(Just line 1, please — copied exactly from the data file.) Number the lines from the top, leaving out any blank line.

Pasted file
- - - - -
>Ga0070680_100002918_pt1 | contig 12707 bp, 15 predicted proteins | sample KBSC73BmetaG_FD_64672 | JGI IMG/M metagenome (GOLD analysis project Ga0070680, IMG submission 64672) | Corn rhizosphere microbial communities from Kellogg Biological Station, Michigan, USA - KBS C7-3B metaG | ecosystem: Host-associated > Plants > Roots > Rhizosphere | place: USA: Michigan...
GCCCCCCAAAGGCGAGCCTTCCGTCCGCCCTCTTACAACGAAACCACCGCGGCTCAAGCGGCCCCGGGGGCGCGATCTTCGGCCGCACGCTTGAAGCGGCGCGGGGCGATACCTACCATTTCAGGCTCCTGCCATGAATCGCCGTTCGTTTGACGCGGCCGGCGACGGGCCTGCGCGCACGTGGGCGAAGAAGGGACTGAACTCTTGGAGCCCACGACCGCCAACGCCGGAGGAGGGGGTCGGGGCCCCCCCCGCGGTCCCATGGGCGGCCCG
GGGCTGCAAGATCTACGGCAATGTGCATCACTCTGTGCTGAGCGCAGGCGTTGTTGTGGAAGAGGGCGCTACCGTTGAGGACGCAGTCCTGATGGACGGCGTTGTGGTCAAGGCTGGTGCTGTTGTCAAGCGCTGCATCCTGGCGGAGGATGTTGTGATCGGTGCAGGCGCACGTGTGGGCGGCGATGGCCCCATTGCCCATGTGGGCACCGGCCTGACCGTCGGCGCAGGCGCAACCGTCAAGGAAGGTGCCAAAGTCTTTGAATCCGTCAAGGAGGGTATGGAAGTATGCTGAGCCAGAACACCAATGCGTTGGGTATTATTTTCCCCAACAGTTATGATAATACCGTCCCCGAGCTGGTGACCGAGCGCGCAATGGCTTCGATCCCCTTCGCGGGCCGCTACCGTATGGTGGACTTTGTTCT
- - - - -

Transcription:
>Ga0070680_100002918_pt1 | contig 12707 bp, 15 predicted proteins | sample KBSC73BmetaG_FD_64672 | JGI IMG/M metagenome (GOLD analysis project Ga0070680, IMG submission 64672) | Corn rhizosphere microbial communities from Kellogg Biological Station, Michigan, USA - KBS C7-3B metaG | ecosystem: Host-associated > Plants > Roots > Rhizosphere | place: USA: Michigan...